ATHENS • Greek legislators have approved a bailout package that may unlock as much as €86 billion (S$134 billion) and help the nation avoid a default next week when it is due to make a payment to the European Central Bank (ECB).
After an all-night debate, Prime Minister Alexis Tsipras had to rely on opposition votes to secure Parliament's backing for the deal that includes sweeping economic reforms and budget cuts mandated by Greece's creditor institutions.
Mr Tsipras will ask for a confidence vote later this month after he suffered multiple defections from his Syriza party, according to a government official who asked not to be named.
"The first phase of a tough, painstaking process closes today," Mr Tsipras told lawmakers before the vote. "The real dilemma wasn't a memorandum or an uncontrolled default; nobody could have chosen an uncontrolled default. The real dilemma was a memorandum with the euro or a memorandum with the drachma."
Greek stocks dipped as euro zone finance ministers prepared to meet in Brussels to discuss political backing for the deal, struck this week with negotiators from the ECB, the European Commission, the International Monetary Fund (IMF) and the European Stability Mechanism (ESM) rescue fund.
The IMF said on Thursday that the agreement reached in Athens was a "very important step forward" that "puts in place far-reaching policies to restore fiscal sustainability, financial sector stability and sustainable growth".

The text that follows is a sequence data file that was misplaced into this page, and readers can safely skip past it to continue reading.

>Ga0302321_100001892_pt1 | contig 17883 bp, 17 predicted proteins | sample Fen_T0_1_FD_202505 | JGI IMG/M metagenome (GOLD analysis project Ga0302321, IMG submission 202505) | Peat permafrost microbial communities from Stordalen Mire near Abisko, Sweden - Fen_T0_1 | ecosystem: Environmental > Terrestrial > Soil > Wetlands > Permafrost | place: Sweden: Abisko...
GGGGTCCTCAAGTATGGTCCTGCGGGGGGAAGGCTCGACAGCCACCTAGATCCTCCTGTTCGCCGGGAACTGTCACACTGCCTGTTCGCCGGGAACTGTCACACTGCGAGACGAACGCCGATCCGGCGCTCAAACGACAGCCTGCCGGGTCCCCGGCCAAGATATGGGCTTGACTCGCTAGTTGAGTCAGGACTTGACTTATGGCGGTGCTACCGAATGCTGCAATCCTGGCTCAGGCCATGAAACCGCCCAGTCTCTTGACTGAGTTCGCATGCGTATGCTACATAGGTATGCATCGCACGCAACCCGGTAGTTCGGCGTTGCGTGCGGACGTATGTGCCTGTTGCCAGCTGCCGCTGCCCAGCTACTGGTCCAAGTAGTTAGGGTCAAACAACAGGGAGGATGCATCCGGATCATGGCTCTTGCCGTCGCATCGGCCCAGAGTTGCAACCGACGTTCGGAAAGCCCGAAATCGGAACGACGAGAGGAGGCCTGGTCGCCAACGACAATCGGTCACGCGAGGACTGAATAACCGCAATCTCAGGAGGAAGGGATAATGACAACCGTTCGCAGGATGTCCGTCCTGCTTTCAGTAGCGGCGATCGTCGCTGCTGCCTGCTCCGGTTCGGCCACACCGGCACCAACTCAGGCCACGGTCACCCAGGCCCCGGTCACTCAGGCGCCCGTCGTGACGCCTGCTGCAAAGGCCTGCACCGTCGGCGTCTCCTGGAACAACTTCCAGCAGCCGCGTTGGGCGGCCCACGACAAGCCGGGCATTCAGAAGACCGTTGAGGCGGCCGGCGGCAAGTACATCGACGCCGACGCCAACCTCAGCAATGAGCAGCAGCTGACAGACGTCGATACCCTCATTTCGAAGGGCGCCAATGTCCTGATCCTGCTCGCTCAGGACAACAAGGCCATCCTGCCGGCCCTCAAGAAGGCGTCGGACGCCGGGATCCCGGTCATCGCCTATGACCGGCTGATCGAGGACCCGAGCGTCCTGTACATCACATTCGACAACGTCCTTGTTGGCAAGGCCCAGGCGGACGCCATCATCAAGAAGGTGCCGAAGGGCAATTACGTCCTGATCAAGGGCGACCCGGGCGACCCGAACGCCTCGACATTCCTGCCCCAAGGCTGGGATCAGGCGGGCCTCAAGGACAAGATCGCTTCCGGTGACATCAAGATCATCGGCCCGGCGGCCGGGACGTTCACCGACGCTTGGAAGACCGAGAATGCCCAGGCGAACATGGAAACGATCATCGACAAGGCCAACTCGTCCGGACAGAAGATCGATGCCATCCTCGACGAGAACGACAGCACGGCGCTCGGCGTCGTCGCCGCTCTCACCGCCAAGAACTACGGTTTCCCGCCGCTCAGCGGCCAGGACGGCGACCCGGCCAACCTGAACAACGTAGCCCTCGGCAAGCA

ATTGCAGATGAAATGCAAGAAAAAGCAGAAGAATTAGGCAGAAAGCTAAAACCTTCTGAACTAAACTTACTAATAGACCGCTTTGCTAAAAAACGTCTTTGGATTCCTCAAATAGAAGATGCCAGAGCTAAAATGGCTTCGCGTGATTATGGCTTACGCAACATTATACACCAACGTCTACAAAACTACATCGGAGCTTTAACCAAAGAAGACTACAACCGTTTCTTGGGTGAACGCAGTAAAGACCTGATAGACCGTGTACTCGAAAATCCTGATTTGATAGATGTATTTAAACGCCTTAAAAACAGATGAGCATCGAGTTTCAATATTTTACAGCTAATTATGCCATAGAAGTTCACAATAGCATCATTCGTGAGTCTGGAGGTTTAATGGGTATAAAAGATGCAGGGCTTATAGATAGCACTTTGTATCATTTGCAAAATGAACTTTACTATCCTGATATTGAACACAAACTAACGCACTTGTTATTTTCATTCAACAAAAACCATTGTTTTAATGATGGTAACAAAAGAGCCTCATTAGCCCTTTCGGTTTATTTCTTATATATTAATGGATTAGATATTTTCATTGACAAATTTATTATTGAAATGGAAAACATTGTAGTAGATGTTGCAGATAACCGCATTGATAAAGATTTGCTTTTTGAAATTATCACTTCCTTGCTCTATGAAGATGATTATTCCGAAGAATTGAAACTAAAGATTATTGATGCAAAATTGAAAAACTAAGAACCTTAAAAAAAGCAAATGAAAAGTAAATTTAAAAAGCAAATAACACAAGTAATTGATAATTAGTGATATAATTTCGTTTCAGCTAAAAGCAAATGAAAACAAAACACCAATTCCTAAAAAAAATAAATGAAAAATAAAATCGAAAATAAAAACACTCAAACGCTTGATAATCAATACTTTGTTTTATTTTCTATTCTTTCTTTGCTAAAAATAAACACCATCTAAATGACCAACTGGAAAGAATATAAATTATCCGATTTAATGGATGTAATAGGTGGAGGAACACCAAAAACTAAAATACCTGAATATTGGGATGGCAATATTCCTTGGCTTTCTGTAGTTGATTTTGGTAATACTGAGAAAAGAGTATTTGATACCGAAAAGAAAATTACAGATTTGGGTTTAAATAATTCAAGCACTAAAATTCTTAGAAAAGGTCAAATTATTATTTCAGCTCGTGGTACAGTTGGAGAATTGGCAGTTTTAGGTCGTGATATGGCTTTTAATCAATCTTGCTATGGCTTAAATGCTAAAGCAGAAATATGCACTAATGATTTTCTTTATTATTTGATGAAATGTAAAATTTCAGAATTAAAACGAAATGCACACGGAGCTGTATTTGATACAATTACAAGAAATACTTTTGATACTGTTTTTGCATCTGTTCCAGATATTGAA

The IMF said it would work with the authorities "to develop their programme in more detail and for Greece's European partners to make decisions on debt relief that will allow Greece's debt to become sustainable".
The bailout package, Greece's third since 2010, spells out the details of the economic overhaul which the government committed to in exchange for the loans. Measures include a clampdown on early retirement, state asset sales, the recapitalisation of Greece's banks and changes to the regulation of bakeries and pharmacies.
The European institutions involved in putting together the agreement voiced "serious concerns" about Greece's ability to repay its debt.
Greece's obligations will peak at 201 per cent of gross domestic product next year before dropping to 160 per cent in 2022, according to the institutions' projections in a document obtained by Bloomberg.
"Interest rates need to be as low as possible, maturities have to be as long as possible - these things have to be re-managed to provide oxygen to the Greek economy," French Finance Minister Michel Sapin said on France radio yesterday as the voting in Greece got under way.
Greek debt would be discussed in October, he said.
The IMF, in its statement, said it would make a decision on committing to any more funding for Greece "once the steps on the authorities' programme and debt relief have been taken, expected at the time of the first review of the ESM programme".
Any delay in signing off on the deal risks derailing the narrow timetable for national parliaments in other euro zone countries to vote on the three-year package before a €3.2 billion payment to the ECB falls due next Thursday.
The German government has said the plan needs more work and that a bridge loan remains an option to meet the ECB payment.
That would be a setback for Mr Tsipras, who saw 32 Syriza members oppose his government's legislation and another 11 abstain.
Lawmakers from the so-called Left Platform of his party refused to support the continuation of austerity, accusing him of betraying his pledges and the mandate from the Greek people.